The next step was to find a potential gene biomarker. To ensure that the putative biomarker was valid they required that it pass three tests; it also had to be associated with increased symptom severity, it had to be highly expressed in the subset of CFS patients carrying the tryptophan hydroxylase mutation, and it had to display high connectivity with other genes in the symptom severity module.

Eight genes passed those tests and this group focused on one – the FOXN1 gene – apparently because of its biological plausibility. This gene, called the Forkhead Box gene, plays a role in T-cell development and mutations in this gene have been shown to cause dysfunctional T-cells and an impaired immune response.

This is an intriguing gene as we know that reduced levels of the main cytotoxic element in both T-cells and natural killer cells (NK), perforin, occur in CFS. CFS patients also display increased T-cell activation – perhaps in response to impaired T-cell functioning. Could the low perforin levels in CFS be caused by a mutation in this gene?

Or does this gene simply indicate increased T-cell activation because of a pathogen or a problem with regulating the immune system.

Despite the current emphasis on the HPA axis and neuroendocrine functioning and all the conflicting immune studies it seems that here we are again back scrutinizing the immune system. As noted above FOXN1 gene is particularly interesting because it can be connected with one of the few consistently found immune abnormalities in CFS – impaired NK cell functioning.

This gene’s association with a polymorphism that alters the rate of serotonin metabolism adds weight to the notion, now becoming fairly well expressed in the gene expression studies, of a disrupted neuro-immune interaction plays a role in CFS. This makes sense given all the multi-systemic symptoms in CFS. Serotonin is fascinating in its connections to brain induced fatigue, mood disorders and vascular problems, all of which may occur in CFS.

This gene may not be expressed in all CFS patients but it appears to be expressed in a subset of the most severely ill ones. It has not to my knowledge shown up in any of the gene expression studies. One very nice aspect of this gene is that because genomic and antibody markers are available for it should be easy to study in CFS.

As noted above this was only one of eight genes that this group thought might qualify as a biomarker and several of the others were quite intriguing. One, peroxisomal biogenesis factor (PEX6), is involved in the neurological system and metabolism.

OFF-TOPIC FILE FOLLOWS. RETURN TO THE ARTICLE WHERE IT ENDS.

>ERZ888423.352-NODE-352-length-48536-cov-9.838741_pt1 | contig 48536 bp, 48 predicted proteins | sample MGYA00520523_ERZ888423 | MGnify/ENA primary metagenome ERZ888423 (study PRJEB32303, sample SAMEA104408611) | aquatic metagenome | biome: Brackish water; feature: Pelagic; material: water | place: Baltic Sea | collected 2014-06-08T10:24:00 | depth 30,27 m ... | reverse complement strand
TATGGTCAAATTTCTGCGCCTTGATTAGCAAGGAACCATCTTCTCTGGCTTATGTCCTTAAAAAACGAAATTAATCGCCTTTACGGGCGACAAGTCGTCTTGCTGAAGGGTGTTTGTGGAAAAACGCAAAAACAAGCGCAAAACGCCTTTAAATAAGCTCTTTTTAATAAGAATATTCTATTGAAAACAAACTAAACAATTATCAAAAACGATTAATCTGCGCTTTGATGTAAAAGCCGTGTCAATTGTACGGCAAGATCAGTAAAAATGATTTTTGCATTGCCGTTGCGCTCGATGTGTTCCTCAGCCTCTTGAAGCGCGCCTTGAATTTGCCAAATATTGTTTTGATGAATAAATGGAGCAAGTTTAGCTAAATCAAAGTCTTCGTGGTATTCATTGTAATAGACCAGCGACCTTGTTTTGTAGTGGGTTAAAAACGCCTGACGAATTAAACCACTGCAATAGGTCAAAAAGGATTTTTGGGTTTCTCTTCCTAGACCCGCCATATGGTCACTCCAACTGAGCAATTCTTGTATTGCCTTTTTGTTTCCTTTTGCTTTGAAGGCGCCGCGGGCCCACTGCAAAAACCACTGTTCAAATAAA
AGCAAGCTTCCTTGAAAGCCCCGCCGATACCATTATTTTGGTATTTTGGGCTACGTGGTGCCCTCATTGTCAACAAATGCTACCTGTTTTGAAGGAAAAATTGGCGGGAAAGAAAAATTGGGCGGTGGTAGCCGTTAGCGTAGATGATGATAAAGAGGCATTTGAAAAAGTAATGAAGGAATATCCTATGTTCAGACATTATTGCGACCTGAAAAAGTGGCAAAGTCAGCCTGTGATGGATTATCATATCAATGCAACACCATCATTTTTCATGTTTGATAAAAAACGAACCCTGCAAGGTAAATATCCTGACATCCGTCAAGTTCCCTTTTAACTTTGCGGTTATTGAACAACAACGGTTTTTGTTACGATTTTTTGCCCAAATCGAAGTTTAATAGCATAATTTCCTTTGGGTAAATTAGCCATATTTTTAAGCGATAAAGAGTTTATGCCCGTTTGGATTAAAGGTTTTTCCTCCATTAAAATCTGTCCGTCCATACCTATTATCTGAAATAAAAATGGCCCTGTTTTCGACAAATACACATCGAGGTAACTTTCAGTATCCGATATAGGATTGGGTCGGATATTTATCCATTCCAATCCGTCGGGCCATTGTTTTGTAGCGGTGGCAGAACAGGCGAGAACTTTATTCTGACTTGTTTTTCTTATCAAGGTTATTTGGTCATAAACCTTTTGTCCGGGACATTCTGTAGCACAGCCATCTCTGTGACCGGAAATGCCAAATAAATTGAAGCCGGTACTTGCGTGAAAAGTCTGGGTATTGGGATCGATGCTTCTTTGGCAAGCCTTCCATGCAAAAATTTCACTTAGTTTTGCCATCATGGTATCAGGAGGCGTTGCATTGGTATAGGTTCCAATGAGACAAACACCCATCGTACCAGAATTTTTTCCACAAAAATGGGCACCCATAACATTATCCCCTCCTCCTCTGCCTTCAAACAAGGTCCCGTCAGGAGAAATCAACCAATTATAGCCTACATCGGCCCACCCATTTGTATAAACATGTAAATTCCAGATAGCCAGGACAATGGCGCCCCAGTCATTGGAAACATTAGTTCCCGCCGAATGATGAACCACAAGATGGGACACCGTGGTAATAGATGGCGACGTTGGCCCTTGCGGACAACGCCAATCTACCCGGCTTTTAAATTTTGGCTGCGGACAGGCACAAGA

Peroxisomes play important roles in detoxification and in fatty acid breakdown and there is increasing evidence of fatty acid problems in CFS. An upcoming issue of Phoenix Rising will focus on this subject. Several peroxisomal genes have been highlighted in the gene expression studies.

Another, the peroxiredoxin 3 (PRDX3) gene, is involved in antioxidant activities and another, myelin expression factor 2 (MYEF2), is involved in nerve cell development. All could fit in, in one way or another, with various findings in CFS..

Dr. Vernon’s decision to focus on this paper in her presentation to the conference underscores its importance. There was some indication that she was going to bring additional evidence of the Forkhead Box gene’s validity as a biomarker to the conference.

Her powerpoint presentation suggested that she did but we can’t be sure as we don’t have the text to go with it. If she had confirming evidence, this study certainly would have been the highlight of both the Pharmacogenomics and CAMDA conference’s efforts.

Altered Genetic Networks in CFS

Kirova, R., Langston, M., Peng, X., Perkins, A. and E. Chessler. A systems genetic analysis of Chronic Fatigue Syndrome.

This group used the SNP, gene expression and proteome data to try to identify the ‘molecular networks’ present in CFS. This group’s aim was to determine if the genes in CFS, idiopathic fatigue and healthy controls interacted with each other differently.

This group was not interested in single genes that were more highly expressed in CFS, they were looking at entire networks to see if the networks themselves were different.

For example the increased expression of the gene for the receptor for cortisol is usually accompanied by the increased or decreased expression of other genes. This is partially because cortisol production causes the activation of a large number of immune and other genes.

The ‘cortisol network’ plays an important role in the body’s response to stressful situations of all types. Each time it is invoked, for example, it should tell the immune system to shut down. The multi-systemic nature of CFS with its immune, endocrine and neurological and other problems could suggest that our bodies are not ‘networking’ properly.

This study, at least as far as I understand it, examined the composition of some of genetic networking going on in our bodies.

The initial examination of gene expression networks found that the CFS patients had different networks of strongly correlated genes than did the idiopathic fatigue or the healthy controls. This, of course, suggests different patterns of gene activation and that distinct disease processes are occurring in the CFS patients.

A correlation analysis of the protein, SNP and gene expression data allowed them to associate specific genes and proteins with gene mutations. Specifically, they were able to associate the increased production of three proteins with mutations in three neuroendocrine genes (COMT, CRHR1 and CRHR2) in CFS patients but not the others.

This suggests that mutations in the genes for the corticotropin releasing hormone and catechol-O-methyltransferase result in altered gene expression and protein production in CFS.